Lucas was so impressed with Spielberg’s massive movie set compared to his own shoot. Spielberg continued: “[George] said, ‘Oh my God, your movie is going to be so much more successful than ‘Star Wars’! This is gonna be the biggest hit of all time. I can’t believe this set. I can’t believe what you’re getting, and oh my goodness.’” It was here that Lucas decided to make a bet with his friend.
The Star Wars Bet Steven Spielberg Wouldn't Regret
“All right, I’ll tell you what,” Lucas told Spielberg. “I’ll trade some points with you. Do you want to trade some points? I’ll give you 2.5% of Star Wars if you give me 2.5% of Close Encounters.” ‘Points’ were a percentage of the movie’s profits made. Spielberg laughed in the interview, proclaiming he said loudly, “Sure! I’ll gamble with that!”
With a giddy glee, Spielberg snickered, “And I think I came out on top of that bet,” before belting a hearty laugh. “Both of our movies were wildly profitable. Close Encounters made so much money. [It] rescued Columbia from bankruptcy, and it was the most money I had ever made on a movie before.”
Still, it didn’t come close to the juggernaut that Star Wars would become. Not that George Lucas had faith in his movie’s success. He wouldn’t realize that until he was again with his friend Spielberg.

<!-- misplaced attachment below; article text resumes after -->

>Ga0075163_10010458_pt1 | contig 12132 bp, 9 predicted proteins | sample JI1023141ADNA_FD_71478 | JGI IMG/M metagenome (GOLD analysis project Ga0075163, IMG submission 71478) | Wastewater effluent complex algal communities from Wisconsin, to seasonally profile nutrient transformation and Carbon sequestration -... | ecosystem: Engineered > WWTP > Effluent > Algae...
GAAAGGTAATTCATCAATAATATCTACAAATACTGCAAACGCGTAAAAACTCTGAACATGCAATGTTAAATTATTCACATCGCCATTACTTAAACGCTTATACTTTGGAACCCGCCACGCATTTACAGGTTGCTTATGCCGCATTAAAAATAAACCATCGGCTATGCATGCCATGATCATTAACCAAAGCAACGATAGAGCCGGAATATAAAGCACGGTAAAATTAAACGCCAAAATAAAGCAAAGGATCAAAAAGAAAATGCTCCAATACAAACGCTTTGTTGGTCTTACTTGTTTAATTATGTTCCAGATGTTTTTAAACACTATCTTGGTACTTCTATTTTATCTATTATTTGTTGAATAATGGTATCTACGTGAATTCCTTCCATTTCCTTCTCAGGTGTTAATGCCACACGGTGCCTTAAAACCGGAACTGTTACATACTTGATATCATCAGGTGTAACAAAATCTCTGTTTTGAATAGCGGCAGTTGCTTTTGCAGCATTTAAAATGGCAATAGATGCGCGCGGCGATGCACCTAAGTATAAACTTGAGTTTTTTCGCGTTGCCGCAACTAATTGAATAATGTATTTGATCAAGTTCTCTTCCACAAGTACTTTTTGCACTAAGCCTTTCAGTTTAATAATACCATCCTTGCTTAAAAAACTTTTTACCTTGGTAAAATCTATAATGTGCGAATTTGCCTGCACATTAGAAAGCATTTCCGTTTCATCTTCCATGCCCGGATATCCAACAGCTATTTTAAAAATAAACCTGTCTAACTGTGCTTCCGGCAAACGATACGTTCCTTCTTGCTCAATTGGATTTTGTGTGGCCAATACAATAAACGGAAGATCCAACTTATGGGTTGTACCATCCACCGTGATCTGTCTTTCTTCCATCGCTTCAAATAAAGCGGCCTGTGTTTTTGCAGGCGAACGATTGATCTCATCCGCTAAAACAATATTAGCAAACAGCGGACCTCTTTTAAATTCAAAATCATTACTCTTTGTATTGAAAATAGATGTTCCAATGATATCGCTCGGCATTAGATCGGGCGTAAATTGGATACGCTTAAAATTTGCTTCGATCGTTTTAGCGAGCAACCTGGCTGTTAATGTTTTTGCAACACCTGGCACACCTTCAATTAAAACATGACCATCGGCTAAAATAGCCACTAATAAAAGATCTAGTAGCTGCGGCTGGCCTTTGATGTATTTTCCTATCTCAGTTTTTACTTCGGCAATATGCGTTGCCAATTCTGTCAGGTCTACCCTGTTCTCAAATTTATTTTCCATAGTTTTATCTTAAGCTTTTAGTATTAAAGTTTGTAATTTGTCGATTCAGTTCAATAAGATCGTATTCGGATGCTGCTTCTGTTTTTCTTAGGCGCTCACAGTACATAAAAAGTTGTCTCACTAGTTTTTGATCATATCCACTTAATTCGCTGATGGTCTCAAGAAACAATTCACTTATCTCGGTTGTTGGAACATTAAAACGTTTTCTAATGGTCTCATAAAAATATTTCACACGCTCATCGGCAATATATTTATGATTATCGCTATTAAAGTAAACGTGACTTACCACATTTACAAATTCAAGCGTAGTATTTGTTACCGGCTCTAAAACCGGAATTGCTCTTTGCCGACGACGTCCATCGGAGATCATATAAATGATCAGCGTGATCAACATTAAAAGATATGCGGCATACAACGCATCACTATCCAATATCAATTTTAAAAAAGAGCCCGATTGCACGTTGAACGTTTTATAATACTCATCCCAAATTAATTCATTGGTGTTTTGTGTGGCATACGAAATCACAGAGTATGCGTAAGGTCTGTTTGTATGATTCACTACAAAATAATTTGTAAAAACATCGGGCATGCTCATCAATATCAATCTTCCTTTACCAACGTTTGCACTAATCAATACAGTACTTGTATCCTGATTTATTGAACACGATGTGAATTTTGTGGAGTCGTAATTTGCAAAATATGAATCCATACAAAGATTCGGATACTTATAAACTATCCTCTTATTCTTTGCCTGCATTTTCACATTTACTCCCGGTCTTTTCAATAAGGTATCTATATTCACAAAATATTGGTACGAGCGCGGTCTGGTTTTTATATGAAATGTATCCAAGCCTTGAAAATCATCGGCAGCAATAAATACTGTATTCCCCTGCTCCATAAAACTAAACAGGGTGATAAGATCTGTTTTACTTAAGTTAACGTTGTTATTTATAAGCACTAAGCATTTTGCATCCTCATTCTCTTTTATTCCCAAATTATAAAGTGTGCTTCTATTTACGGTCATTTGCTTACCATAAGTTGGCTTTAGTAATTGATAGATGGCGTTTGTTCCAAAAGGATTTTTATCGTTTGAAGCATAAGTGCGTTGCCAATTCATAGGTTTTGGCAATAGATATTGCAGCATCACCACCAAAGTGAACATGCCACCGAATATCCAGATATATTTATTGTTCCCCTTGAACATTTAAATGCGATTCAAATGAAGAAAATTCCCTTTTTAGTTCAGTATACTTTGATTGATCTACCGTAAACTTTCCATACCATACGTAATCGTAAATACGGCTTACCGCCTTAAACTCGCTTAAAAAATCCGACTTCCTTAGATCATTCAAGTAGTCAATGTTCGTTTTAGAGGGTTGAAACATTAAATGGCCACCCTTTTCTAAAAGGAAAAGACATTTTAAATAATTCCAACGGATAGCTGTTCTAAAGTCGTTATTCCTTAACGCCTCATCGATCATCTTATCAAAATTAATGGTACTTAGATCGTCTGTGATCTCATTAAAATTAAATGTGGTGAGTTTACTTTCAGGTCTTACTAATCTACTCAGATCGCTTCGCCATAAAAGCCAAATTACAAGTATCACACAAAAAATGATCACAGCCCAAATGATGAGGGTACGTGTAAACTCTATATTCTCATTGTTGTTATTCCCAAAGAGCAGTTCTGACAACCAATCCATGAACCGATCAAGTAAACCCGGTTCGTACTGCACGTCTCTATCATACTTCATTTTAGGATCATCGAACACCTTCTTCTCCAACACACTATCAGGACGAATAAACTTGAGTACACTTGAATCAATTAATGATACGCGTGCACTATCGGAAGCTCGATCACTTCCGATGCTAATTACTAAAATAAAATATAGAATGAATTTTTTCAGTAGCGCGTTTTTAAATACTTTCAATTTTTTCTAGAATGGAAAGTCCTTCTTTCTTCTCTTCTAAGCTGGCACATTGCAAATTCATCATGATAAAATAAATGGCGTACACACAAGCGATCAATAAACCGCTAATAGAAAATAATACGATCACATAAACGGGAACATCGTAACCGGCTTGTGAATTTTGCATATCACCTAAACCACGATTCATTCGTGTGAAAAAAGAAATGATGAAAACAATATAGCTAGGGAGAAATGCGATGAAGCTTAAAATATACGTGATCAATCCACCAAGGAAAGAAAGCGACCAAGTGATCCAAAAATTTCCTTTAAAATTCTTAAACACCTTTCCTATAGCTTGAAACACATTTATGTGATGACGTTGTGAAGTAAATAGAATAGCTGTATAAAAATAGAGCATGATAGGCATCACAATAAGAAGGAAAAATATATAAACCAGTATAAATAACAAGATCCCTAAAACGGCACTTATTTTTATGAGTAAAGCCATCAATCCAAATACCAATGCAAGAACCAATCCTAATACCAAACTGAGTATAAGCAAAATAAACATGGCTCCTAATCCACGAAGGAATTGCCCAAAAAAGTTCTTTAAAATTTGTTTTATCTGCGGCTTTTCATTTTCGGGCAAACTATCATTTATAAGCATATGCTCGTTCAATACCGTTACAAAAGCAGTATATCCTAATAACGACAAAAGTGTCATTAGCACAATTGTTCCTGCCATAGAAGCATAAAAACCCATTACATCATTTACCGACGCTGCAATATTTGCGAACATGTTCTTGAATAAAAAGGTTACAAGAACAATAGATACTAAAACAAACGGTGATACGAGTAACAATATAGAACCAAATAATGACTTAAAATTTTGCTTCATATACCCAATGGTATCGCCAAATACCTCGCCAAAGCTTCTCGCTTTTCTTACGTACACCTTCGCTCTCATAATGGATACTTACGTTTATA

The famous story goes that Lucas didn’t even want to see the reviews for the film. George and Steven went to Hawaii for a few days to escape as the movie was about to be released on May 25, 1977. Lucas told Stephen Colbert: “I don’t read the reviews. I just go, lay on a beach. Steven [Spielberg] was there.”
This trip to Hawaii made Lucas realize he had something big, and Spielberg was about to win the bet. The then-president of 20th Century Fox, Alan Ladd Jr., who Lucas referred to as ‘Laddie,’ had been among the few people who believed in Star Wars. Laddie phoned Lucas in Hawaii, which the latter describes, “I got a call from Laddie after the first weekend. It was really like in the middle of the week,” recalled Lucas. “He called and said, ‘George, turn on the news.’ I said, ‘What?’ He said, ‘Turn on CBS. Turn on the news. Walter Cronkite.’ You gotta see it.’ So I said, ‘What is it now?’ I turned on the news, and they had this huge story on the sensation of Star Wars and lines around the block. Everybody was going berserk about it. That was the first time I understood that it was a big hit.”
Spielberg then clearly won the bet. Business Insider ran the numbers. Star Wars made $460 million in the U.S. alone. With that 2.5% points wager, Spielberg came out with about $40 million. Spielberg laughed in the Turner Classic Movies interview, “I was the happy beneficiary of a couple of net points of that movie which I am still seeing money on today!”
Star Wars would go on to be one of the most profitable franchises. In 2021, The Hill reported it was the 5th highest-grossing media franchise of all time, only beaten out by Pokemon, Hello Kitty, Winnie the Pooh, and Mickey Mouse.
Spielberg saw greatness in Lucas’s work from the beginning. Not too shabby of a payout for something as simple as believing in his friend.
This article was produced and syndicated by Wealth of Geeks.